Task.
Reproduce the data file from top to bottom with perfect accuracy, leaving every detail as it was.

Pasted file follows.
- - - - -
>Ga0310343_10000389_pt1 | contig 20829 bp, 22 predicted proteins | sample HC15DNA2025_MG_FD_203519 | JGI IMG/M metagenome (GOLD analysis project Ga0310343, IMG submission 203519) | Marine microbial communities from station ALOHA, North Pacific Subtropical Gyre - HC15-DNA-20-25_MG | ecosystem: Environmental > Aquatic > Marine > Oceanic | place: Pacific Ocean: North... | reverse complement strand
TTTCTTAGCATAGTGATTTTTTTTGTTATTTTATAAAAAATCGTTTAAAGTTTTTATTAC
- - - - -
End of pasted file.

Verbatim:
>Ga0310343_10000389_pt1 | contig 20829 bp, 22 predicted proteins | sample HC15DNA2025_MG_FD_203519 | JGI IMG/M metagenome (GOLD analysis project Ga0310343, IMG submission 203519) | Marine microbial communities from station ALOHA, North Pacific Subtropical Gyre - HC15-DNA-20-25_MG | ecosystem: Environmental > Aquatic > Marine > Oceanic | place: Pacific Ocean: North... | reverse complement strand
TTTCTTAGCATAGTGATTTTTTTTGTTATTTTATAAAAAATCGTTTAAAGTTTTTATTAC